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Donald Boudreaux: A patently false excuse for tariffs

| Thursday, Nov. 1, 2018, 7:03 p.m.
President Donald Trump speaks to the members of the media before leaving the White House in Washington, Friday, Oct. 26, 2018, to attend a campaign rally in Charlotte, N.C. (AP Photo/Manuel Balce Ceneta)
President Donald Trump speaks to the members of the media before leaving the White House in Washington, Friday, Oct. 26, 2018, to attend a campaign rally in Charlotte, N.C. (AP Photo/Manuel Balce Ceneta)

The Chinese are alleged to routinely steal intellectual property belonging to American companies that operate there. And this theft is said by many people to be the reason why President Trump has imposed tariffs on billions of dollars of Chinese exports to the United States.

For a number of reasons, I don’t buy this explanation of the president’s motives for imposing these tariffs.

First, because Trump repeatedly reveals his deep hostility to free trade, there’s no reason to believe that his tariffs are motivated only, or even mainly, by a desire to prevent IP theft. The likelihood is strong that the president and his trade advisers point to this theft merely as a convenient excuse for the protectionism that they would want under any circumstances.

Consider in this light Trump’s incessant yet misguided griping about the U.S. trade deficit with China. Because this trade deficit has nothing whatsoever to do with IP theft, we would hear no such griping if the main purpose of his tariffs were to protect American IP. The same can be said about Trump’s complaints about Beijing’s alleged currency manipulation.

Second, it’s nearly impossible for ordinary Americans to know exactly how much IP theft occurs in China. And so a protectionist administration, such as Trump’s, has powerful incentives to overstate the extent of such theft in order to amplify popular support for tariffs that are said to be imposed in retaliation.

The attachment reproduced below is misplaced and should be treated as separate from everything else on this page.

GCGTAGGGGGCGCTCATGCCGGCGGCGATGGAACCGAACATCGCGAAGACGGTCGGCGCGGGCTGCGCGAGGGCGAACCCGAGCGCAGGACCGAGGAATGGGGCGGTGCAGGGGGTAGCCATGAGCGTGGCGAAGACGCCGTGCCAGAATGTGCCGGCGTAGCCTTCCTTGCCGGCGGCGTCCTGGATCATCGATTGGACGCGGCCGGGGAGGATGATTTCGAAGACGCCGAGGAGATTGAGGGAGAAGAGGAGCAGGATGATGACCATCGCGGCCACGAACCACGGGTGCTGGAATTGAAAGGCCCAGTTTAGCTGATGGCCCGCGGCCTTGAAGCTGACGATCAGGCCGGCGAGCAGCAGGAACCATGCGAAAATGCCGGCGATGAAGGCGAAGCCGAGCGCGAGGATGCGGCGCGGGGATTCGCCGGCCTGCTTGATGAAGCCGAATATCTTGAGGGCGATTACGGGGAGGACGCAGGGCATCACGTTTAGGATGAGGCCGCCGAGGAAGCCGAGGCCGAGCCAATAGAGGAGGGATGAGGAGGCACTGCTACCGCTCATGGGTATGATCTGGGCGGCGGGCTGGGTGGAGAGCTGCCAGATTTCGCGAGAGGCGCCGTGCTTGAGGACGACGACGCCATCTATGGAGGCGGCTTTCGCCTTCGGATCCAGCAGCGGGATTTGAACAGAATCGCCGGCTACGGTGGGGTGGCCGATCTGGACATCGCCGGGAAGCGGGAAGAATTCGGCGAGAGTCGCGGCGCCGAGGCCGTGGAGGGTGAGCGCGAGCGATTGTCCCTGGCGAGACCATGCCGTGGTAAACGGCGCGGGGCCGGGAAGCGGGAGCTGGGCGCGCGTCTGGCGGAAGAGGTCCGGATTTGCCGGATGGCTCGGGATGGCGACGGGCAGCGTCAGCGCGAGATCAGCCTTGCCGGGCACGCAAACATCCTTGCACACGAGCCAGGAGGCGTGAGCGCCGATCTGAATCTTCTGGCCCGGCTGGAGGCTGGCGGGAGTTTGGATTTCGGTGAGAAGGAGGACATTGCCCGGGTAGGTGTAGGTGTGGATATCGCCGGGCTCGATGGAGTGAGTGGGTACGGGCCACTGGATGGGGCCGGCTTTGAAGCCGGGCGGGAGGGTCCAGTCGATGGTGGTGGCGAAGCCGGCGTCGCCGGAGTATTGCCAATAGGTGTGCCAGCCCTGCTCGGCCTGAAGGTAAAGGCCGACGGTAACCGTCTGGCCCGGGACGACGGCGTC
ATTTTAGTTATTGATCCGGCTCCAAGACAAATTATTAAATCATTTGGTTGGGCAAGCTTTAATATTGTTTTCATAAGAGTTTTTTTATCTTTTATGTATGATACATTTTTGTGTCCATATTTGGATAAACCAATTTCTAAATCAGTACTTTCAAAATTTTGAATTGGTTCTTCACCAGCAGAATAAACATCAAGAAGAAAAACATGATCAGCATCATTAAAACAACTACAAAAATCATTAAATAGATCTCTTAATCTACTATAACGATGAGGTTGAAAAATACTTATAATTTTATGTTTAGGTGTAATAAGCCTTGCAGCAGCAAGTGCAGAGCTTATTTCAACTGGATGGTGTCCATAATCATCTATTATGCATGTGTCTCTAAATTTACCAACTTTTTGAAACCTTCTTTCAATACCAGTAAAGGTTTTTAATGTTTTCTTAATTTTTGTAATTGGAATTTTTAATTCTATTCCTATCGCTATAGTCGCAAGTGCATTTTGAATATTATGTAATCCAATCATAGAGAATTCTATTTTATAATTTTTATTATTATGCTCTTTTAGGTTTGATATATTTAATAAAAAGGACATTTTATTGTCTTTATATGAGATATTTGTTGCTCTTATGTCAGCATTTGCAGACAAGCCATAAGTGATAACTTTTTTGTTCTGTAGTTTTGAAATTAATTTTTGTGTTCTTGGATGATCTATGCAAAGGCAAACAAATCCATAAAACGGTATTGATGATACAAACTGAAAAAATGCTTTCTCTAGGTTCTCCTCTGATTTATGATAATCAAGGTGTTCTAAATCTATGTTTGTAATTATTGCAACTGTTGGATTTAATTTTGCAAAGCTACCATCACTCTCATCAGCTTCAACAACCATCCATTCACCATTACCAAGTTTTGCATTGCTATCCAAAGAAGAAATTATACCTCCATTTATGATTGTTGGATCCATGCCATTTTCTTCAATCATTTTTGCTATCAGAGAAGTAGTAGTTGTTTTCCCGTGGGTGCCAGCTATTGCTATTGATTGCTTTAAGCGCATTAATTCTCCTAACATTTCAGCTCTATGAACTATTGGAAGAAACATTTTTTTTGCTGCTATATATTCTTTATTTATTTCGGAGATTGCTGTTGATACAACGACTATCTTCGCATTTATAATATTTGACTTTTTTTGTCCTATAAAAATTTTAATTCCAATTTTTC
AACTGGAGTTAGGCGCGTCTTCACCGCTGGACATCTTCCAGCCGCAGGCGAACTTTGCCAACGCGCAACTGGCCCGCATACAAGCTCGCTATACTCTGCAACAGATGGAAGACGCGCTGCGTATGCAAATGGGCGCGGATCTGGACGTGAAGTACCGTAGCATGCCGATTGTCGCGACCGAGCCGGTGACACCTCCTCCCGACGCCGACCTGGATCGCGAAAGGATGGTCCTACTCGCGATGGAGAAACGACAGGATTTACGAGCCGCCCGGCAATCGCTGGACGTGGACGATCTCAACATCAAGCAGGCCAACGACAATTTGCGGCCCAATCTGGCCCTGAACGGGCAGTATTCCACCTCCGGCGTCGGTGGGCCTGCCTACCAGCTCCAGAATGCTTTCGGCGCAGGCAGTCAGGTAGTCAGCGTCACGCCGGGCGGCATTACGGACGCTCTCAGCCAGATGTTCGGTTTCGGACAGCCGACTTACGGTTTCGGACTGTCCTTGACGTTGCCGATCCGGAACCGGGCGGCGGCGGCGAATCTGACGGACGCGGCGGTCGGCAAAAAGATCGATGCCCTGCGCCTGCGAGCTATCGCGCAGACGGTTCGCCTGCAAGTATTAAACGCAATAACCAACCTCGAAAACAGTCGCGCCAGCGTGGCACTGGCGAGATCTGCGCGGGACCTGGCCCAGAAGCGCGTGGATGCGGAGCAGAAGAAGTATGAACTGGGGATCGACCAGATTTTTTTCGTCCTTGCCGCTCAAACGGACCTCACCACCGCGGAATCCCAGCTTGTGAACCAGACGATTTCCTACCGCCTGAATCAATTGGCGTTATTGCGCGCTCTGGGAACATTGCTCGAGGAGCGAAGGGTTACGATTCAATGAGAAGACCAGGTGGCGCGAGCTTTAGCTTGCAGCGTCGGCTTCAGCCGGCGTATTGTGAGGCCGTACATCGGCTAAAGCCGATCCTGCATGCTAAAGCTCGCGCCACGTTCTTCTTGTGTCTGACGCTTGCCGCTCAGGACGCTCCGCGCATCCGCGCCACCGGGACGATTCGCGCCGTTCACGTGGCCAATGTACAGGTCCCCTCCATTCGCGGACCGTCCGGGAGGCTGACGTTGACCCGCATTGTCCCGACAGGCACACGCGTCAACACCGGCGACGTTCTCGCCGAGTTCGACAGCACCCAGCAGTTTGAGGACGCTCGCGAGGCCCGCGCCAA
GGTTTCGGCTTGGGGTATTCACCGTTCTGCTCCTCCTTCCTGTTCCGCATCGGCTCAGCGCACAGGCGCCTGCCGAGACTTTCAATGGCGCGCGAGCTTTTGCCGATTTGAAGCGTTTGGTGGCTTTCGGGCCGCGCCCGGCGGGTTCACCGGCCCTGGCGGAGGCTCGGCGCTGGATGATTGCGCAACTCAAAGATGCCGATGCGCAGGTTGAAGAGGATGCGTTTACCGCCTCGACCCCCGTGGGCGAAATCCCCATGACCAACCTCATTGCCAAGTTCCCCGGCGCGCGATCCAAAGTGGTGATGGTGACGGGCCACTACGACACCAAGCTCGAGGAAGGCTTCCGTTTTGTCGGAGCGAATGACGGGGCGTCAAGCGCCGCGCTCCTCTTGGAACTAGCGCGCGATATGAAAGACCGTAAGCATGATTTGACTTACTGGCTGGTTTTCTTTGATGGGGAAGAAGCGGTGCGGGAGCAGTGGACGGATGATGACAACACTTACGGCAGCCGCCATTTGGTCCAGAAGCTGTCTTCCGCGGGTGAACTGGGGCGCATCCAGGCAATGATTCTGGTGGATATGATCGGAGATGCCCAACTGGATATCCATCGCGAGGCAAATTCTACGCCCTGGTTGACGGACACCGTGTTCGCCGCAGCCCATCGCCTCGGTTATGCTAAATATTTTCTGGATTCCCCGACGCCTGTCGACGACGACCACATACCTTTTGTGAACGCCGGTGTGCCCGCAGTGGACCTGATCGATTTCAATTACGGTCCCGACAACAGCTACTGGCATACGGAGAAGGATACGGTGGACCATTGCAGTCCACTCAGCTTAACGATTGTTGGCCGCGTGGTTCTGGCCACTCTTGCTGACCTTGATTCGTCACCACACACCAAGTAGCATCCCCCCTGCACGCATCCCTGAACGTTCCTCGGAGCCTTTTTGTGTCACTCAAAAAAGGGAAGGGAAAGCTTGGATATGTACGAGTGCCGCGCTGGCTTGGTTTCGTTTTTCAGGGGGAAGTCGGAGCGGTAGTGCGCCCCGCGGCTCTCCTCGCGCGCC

Third, if Trump were truly interested in halting this alleged IP theft, his administration would file a complaint with the World Trade Organization (WTO), which has explicit procedures for settling such a dispute. As far as I know, the administration hasn’t done so.

Fourth, Trump’s allegations of Chinese law-breaking are hypocritical and ring hollow given that his unilaterally imposed tariffs are themselves a clear violation of WTO rules — rules that the U.S. government has agreed to follow.

Fifth, Trump’s tariffs are first and foremost punitive taxes on Americans who buy imports from China. That is, these tariffs are U.S. government actions that weaken and restrict the property rights of millions of Americans. It is unjust for our government to violate the rights of one (large) group of Americans in the name of protecting the rights of another (smaller) group of Americans. The right of we American consumers to spend our earnings as we choose is not, and ought not be made to be, subordinate to the right of American producers who operate in China not to have their IP stolen.

Sixth, American victims of China’s IP theft could avoid much of this theft simply by refusing to do business in China. And yet many American companies continue to do business there. This reality strengthens the fifth point. Why should Uncle Sam restrict the freedom of millions of Americans in order to protect the property rights of other Americans who voluntarily — and, apparently, also profitably — put their property at risk by operating in China?

Once again, if the president were a credible free trader, his identification of Chinese IP theft as a reason to impose tariffs on Americans who buy Chinese imports would be believable even to those of us who would nevertheless oppose such tariffs. But because Trump is, and has long been, a cartoonish protectionist, he has zero credibility when he offers superficially plausible reasons to impose punitive taxes on American buyers of imports.

Donald Boudreaux is a professor of economics and Getchell Chair at George Mason University in Fairfax, Va. His column appears twice monthly.

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